Fund Governance

How has governance matured since the last update of the ALFI Code of Conduct in 2013?

There is a broad consensus in the Luxembourg investment fund industry that the ALFI Code of Conduct, which was last updated in 2013, does currently not need to be changed. However, since 2013 there have been considerable developments in fund governance practice which are summarized as follows:

  • Fund board evaluations  

According to the ILA / PwC Luxembourg Fund Governance survey 2016, institutional investors and regulators have been paying greater attention in recent years to board effectiveness and performance evaluation. Board evaluations are increasingly seen as a best practice. The ALFI Code of Conduct recommends that the board “conducts a periodic review of its performance and activities.”

According to the survey the number of UCITS boards who perform such an evaluation has risen from 10% in 2012 to 55% in 2016.

  • Development as regards “independent non-executive directors”

The actual composition of boards is attracting ever more attention from regulators and investors alike. Retaining independent non-executive directors is increasingly seen as a sign of good governance. The 2016 Fund Governance Survey referred to above states that “….although a majority of the directors continue to be employed by the fund promoters, a definite trend in the direction of independent directors is emerging. That said, we find a greater ratio of independent/non-executive board members at the fund level (that is, within UCITS and AIFs) than at management company level. This most likely is reflective of a reluctance on the part of the headquarters/promoter to add independent directors to the boards of their “inside” corporate entities.

We expect the number of independent board members to continue to increase, in line with the spirit of the ALFI code of conduct and certain regulatory requirements.”

  • Continuing professional development / ongoing education

Again the findings of the 2016 Fund Governance Survey summarise the clear trend in this area: “Ongoing education and orientation is no longer viewed as just a matter of good practice – it is considered essential to directors being able to keep up with developments in the industry and regulations. A majority of board members take more than three days of training on a personal basis and many of them take more than five days.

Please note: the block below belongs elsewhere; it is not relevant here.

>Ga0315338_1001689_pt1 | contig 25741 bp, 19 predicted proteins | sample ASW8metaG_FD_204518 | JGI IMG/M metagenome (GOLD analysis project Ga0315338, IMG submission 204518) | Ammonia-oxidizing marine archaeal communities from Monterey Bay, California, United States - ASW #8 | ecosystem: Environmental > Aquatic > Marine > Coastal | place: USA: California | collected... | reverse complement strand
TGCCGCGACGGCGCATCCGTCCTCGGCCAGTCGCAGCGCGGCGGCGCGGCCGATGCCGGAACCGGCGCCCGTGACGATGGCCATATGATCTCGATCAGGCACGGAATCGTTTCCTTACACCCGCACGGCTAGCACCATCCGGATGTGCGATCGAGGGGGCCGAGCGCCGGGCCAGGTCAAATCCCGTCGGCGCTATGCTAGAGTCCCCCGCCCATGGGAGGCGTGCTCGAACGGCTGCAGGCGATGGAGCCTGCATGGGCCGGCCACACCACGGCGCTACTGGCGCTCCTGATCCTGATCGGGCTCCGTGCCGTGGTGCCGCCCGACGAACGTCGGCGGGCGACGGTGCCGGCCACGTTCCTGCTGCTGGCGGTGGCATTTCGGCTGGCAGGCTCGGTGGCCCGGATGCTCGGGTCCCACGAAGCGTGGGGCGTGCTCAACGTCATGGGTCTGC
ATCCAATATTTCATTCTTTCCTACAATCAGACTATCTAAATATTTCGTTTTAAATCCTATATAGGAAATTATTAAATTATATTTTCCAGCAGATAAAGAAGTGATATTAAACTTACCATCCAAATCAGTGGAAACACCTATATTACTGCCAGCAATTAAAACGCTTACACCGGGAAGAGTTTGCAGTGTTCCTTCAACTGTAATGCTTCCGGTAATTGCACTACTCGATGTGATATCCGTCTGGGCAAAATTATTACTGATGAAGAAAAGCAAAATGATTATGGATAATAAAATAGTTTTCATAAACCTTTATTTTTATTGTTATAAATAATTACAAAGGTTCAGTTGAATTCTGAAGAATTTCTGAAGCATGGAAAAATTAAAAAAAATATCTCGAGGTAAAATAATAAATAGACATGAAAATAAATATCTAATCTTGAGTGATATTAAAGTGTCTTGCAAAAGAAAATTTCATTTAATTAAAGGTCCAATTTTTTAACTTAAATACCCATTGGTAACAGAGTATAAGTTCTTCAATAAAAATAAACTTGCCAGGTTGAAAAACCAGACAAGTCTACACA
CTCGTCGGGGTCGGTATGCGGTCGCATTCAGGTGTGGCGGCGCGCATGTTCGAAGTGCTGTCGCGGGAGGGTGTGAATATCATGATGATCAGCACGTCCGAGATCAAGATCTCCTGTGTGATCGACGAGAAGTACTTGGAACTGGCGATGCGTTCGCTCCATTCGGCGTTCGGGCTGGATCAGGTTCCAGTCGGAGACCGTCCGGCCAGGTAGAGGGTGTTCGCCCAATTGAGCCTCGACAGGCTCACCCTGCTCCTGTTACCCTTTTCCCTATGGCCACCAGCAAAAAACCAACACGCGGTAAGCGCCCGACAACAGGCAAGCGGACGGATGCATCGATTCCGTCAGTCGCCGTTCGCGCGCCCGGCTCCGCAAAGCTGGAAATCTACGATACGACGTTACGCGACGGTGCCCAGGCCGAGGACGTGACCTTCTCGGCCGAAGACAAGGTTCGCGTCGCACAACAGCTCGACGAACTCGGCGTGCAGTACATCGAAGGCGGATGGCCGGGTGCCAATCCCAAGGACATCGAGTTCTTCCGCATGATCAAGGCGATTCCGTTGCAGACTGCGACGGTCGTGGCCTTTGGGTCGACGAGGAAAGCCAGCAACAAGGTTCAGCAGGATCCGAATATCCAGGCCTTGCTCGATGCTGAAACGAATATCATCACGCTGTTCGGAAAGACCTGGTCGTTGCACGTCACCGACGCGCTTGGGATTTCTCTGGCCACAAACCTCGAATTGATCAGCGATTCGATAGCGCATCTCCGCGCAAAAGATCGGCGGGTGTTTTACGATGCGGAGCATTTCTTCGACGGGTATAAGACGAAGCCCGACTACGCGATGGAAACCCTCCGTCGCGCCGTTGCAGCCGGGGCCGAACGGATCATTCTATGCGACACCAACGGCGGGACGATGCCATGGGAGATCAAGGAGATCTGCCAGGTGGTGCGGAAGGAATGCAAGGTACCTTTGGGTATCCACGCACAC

When examining the areas in which respondents take additional training on a personal basis, the most common areas are AML/KYC developments, risk management, legal and regulatory updates, products and tax. We also note that cybersecurity and digitalisation are new hot topics of growing interest and orientation for directors. Indeed, half of Super-ManCo board members have received training on cybersecurity or digitalisation in the past 12 months.”

What are the achievements of the ALFI Fund Governance Forum over the past 12 months? What is it currently working on in terms of publications?

Achievements:

  • In 2016 a Memorandum of Understanding was concluded between ALFI and ILA. In particular the “development and making available of joint material” by both associations was a focal point therein.
  • The set-up of a dedicated fund governance page on the ALFI website was a key development providing links to guidance material on topics related to fund governance on both the ALFI and ILA websites.
  • The publication of guidance material on a set of Principles for the Oversight of Financial Intermediaries in Distribution of Funds, in line with its mission to help members in their efforts  to encourage professionalism, integrity and quality within the Luxembourg fund industry.

Current work:

  • Producing a set of guidance notes on the implementation process of the ALFI Code of Conduct has been published on the ALFI website.
  • The Fund Governance Forum is currently working on producing guidance material on topical issues, including:
    • Independence
    • Directors’ Reports
    • Board evaluations
    • Time capacity
    • Letters of appointment
    • Conflicts of interest

How has financial technology changed the Board Room over the past 5 years?

The evolution of technology over the last few years has brought several changes to the board room. Some examples of these changes are as follows:

  • There has been a clear increase in the use of digital board packs, which enables a higher level of security, easy navigation and annotation. Digital board packs are also environmentally friendly as they remove the need for paper versions. According to the 2016 Fund Governance Survey more than a third of UCITS use a web-based application to distribute board papers. Furthermore board needs to take into account cybersecurity when disseminating board papers – password protection should be used as highlighted by recent CSSF recommendations.
  • In general there is an increasing and important focus on cyber security to the extent that it is now a standard agenda item for many board meetings.
  • Video conferencing facilities are become more widespread and their quality and reliability are continually improving.
  • Circular resolutions – digital applications, which remove the need for paper versions, are becoming increasingly widespread.

Henry Kelly (KellyConsult S.à r.l.)

Chair of the ALFI Governance Forum